Effect of chemical degradation on fluxes of reactive compounds - A study with a stochastic Lagrangian transport model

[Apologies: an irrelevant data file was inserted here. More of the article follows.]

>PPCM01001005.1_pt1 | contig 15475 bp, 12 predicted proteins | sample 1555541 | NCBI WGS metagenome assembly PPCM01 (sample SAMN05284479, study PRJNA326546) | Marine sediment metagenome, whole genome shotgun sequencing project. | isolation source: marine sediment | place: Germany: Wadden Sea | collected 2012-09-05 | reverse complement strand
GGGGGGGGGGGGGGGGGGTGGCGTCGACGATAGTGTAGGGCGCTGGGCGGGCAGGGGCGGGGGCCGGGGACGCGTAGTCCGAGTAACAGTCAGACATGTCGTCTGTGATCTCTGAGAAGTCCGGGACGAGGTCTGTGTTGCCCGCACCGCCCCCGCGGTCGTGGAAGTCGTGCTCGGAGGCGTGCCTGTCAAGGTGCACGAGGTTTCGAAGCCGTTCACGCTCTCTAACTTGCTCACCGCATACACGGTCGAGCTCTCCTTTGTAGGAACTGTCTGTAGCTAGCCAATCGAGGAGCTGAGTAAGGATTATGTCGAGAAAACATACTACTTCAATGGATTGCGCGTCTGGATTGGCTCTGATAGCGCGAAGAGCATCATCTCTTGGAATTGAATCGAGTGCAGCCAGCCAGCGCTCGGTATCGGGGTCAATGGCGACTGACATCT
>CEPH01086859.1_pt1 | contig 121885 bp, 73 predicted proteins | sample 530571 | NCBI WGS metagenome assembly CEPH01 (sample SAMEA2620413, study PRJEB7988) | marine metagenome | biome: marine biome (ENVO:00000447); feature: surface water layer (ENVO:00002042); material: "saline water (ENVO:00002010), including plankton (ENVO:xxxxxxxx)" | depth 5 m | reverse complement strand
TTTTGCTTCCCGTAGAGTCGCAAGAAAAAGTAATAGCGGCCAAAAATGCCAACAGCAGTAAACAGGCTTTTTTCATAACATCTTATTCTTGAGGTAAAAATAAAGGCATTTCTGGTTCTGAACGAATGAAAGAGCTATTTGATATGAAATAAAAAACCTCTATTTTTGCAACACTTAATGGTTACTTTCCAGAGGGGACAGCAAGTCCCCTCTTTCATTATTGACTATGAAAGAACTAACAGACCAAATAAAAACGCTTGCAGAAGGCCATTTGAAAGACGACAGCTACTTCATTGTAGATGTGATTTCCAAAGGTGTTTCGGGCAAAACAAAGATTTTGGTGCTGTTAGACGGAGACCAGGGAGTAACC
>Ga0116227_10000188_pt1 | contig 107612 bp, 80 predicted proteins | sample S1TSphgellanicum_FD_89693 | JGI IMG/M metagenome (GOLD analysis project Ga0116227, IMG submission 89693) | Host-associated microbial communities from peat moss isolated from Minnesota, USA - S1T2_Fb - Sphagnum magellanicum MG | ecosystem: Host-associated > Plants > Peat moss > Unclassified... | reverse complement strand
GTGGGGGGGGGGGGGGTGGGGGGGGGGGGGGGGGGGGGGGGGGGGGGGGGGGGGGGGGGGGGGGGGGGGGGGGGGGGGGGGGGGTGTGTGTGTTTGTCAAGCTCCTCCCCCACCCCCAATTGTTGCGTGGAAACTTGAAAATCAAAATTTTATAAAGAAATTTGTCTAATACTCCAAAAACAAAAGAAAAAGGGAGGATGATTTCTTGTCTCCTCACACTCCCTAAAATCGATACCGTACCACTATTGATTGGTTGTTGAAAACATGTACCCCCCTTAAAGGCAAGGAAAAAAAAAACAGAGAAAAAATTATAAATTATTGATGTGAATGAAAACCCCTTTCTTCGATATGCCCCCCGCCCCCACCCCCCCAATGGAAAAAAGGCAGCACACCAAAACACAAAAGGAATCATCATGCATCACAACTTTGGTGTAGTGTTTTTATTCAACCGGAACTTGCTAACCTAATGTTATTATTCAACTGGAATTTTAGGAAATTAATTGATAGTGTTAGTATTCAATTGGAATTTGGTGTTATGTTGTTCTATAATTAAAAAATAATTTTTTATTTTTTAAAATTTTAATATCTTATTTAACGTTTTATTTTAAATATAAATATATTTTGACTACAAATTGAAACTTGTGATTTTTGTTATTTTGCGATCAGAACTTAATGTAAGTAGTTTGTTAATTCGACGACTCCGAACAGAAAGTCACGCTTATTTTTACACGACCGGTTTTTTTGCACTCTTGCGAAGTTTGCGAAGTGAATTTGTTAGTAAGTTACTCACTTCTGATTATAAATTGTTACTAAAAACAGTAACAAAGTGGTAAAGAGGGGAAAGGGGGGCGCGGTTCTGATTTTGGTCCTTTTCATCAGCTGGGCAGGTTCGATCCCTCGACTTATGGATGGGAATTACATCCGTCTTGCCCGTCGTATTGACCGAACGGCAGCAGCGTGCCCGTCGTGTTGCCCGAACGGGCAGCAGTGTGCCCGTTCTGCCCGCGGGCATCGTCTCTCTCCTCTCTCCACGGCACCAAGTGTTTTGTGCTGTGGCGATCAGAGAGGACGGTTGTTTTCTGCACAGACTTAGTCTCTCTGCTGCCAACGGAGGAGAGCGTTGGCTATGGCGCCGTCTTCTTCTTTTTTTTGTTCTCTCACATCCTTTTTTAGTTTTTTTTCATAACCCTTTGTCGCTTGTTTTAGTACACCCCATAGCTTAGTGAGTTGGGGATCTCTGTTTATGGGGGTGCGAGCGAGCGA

In the analyses of VOC fluxes measured above plant canopies, one usually\nassumes the flux above canopy to equal the exchange at the surface. Thus\none assumes the chemical degradation to be much slower than the\nturbulent transport. We used a stochastic Lagrangian transport model in\nwhich the chemical degradation was described as first order decay in\norder to study the effect of the chemical degradation on above canopy\nfluxes of chemically reactive species. With the model we explored the\nsensitivity of the ratio of the above canopy flux to the surface\nemission on several parameters such as chemical lifetime of the\ncompound, friction velocity, stability, and canopy density. Our results\nshow that friction velocity and chemical lifetime affected the loss\nduring transport the most. The canopy density had a significant effect\nif the chemically reactive compound was emitted from the forest floor.\nWe used the results of the simulations together with oxidant data\nmeasured during HUMPPA-COPEC-2010 campaign at a Scots pine site to\nestimate the effect of the chemistry on fluxes of three typical biogenic\nVOCs, isoprene, alpha-pinene, and beta-caryophyllene. Of these, the\nchemical degradation had a major effect on the fluxes of the most\nreactive species beta-caryophyllene, while the fluxes of alpha-pinene\nwere affected during nighttime. For these two compounds representing the\nmono- and sesquiterpenes groups, the effect of chemical degradation had\nalso a significant diurnal cycle with the highest chemical loss at\nnight. The different day and night time loss terms need to be accounted\nfor, when measured fluxes of reactive compounds are used to reveal\nrelations between primary emission and environmental parameters.